Pets

It’s Probably Not a Good Idea to Let Your DC House Cat Outside

Indoor cats can act like you're holding them hostage, especially during the summer, but you're really doing them a favor.

It’s the time of year when many city house cats wage war against their captivity. Maybe yours takes airborne swipes at the front doorknob, trying to unlatch that sweet portal to freedom. Or perhaps your cat plots in the corner, waiting for the perfect chance to slip out as you step onto the porch.

What are they running from? Us, partly. Cats “love being stimulated mentally and emotionally,” says Ellen Carozza, a veterinary technician at NOVA Cat Clinic. “So when their home life is not enriched, of course the outdoor environment looks so much more inviting.”

I learned the hard way just how terrible an idea it can be to let the cat out—and my chubby, sedentary Olive isn’t even the escape-artist type. She didn’t sneak out. I let her into our upper Northwest yard one evening last spring, thinking it would be a nice treat before bedtime. Olive was outside only a few minutes when I heard the hissing. On my back steps, the biggest raccoon I’d ever seen was straddling her. I screamed, the raccoon turned, and Olive used her attacker’s momentary distraction to twist free and vault into the house.

Thousands of dollars in vet bills, two months in a cast for a torn Achilles tendon, and a booster rabies shot later, she was healed.

Talk about an expensive reminder of the reasons many local rescue groups won’t allow adoptions by people who plan to let the cat roam outdoors. DC’s Humane Rescue Alliance flat-out requires adopters to commit to keeping cats in-side. At Northern Virginia’s Homeward Trails, the policy is that adopted cats must remain in the house unless they started as outdoor cats and “have failed at in-door living,” with problems such as destroying furniture or not using the litter box, says the group’s executive director, Sue Bell.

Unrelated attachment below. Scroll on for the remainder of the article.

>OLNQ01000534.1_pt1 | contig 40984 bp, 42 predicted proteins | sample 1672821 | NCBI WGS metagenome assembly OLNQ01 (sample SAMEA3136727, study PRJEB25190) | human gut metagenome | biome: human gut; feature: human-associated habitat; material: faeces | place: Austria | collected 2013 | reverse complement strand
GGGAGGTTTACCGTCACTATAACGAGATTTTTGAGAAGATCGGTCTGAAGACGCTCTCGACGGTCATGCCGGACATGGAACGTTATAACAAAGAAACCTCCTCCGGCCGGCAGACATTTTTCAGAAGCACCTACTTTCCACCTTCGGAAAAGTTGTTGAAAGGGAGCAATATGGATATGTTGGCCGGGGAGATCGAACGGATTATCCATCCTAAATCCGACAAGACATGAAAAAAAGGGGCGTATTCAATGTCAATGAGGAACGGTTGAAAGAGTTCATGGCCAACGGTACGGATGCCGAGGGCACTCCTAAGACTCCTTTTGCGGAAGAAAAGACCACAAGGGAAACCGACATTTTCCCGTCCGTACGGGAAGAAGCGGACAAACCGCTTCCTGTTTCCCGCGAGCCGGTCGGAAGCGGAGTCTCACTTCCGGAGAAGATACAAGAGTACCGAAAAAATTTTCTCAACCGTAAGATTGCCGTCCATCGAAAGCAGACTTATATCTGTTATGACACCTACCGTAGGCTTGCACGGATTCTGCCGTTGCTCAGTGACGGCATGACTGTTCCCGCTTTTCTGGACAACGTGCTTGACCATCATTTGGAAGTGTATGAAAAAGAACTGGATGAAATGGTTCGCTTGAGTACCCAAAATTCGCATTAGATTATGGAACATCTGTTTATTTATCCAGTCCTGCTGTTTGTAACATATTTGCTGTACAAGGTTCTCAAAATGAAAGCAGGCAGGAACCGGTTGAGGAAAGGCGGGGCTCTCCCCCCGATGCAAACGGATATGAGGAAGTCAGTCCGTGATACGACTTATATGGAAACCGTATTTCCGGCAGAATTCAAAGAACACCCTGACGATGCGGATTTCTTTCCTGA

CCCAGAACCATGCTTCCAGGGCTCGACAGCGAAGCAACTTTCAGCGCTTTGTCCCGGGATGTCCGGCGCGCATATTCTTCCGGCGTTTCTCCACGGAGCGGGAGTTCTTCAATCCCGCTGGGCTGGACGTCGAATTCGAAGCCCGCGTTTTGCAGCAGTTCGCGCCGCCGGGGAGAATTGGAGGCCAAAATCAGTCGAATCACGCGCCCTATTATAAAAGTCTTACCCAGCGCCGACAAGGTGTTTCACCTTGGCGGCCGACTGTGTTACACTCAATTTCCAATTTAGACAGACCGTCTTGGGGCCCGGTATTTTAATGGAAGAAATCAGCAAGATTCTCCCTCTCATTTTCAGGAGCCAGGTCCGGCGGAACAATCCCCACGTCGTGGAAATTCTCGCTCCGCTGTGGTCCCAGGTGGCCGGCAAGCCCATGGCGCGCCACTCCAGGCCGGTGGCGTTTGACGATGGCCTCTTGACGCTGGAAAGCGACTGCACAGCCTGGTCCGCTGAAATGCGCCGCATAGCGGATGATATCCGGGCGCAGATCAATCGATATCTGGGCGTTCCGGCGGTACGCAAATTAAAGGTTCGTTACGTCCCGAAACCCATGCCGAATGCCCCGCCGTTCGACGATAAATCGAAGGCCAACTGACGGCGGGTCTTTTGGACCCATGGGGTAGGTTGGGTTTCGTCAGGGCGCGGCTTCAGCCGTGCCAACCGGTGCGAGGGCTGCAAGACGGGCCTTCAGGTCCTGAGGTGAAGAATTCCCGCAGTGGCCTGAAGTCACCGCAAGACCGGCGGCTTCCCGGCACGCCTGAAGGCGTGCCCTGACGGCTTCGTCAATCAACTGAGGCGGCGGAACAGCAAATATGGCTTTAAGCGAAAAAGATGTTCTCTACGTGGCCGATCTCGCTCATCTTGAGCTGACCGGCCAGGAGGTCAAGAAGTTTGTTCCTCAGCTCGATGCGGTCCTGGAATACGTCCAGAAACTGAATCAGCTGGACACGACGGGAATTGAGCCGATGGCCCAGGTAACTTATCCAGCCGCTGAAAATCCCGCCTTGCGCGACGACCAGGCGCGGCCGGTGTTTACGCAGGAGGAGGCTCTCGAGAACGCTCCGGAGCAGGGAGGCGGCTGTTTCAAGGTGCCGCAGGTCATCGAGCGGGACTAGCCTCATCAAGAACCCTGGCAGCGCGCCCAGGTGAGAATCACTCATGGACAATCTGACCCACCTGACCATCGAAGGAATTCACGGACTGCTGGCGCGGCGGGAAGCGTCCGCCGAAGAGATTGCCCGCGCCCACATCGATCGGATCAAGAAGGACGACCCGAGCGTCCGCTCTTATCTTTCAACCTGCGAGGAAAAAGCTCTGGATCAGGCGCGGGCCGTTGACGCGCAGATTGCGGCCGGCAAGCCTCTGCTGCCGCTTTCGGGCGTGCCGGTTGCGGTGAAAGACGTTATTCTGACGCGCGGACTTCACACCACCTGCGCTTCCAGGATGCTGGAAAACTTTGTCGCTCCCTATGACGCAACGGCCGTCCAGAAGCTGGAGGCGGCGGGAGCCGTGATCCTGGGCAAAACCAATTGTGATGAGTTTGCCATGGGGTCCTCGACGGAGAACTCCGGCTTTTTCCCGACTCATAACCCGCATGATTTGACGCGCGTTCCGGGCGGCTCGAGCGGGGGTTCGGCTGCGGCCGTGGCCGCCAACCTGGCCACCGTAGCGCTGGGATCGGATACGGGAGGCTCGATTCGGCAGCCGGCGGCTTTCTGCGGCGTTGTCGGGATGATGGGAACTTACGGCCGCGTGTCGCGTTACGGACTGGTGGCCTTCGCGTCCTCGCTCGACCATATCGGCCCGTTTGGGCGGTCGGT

Outdoor cats lose out in several ways. Their life spans are often cut short by coyotes and foxes (as some people don’t know, we have them in Washington) or humans who happen to be driving cars (as pretty much everyone knows, we have lots of them, too). Or they may come into contact with other cats that have contagious diseases, such as the potentially fatal feline leukemia virus. Then there’s the matter of fleas, which, in addition to biting, can spread tapeworms.

So what happens when families adopt—or are adopted by—cats accustomed to being outside? Lois Baron, an Arlington resident who both fosters and has cats of her own, has had several that have slipped outdoors despite her best efforts. It hasn’t been pretty: She found one cat dead under a bench in her back yard. Another that escapes regularly has a “breakaway” collar so she doesn’t get caught on a fence or a branch and choke. This one has lost so many collars that Baron imagines there’s a bush somewhere full of them.

For Alexis Battista, who grew up on a farm, barn cats were useful to keep the mouse population in check. But today the Vienna resident keeps her cat inside. A previous pet got out once and was gone for five weeks. The family assumed the worst, but a neighbor found the animal in a storm drain. “When we got her back, she weighed five pounds,” says Battista. “I don’t know that I ever saw her trying to get outside again.”

Outdoor cats also harm birds—another reason why the Humane Rescue Alliance eagerly offers advice for keeping cats entertained inside, including “hiding” their food under newspapers, switching out toys every few months, and providing a window for them to sit in. Carozza, of NOVA Cat Clinic, takes it further. Four times a week, she straps her cat into a pet stroller for a three-mile walk. As a result, she says, “I don’t have problems with him wanting to escape.”

This article appears in the July 2019 issue of Washingtonian.

Debra Bruno

DC writer Debra Bruno last wrote for Washingtonian about fostering rescue animals.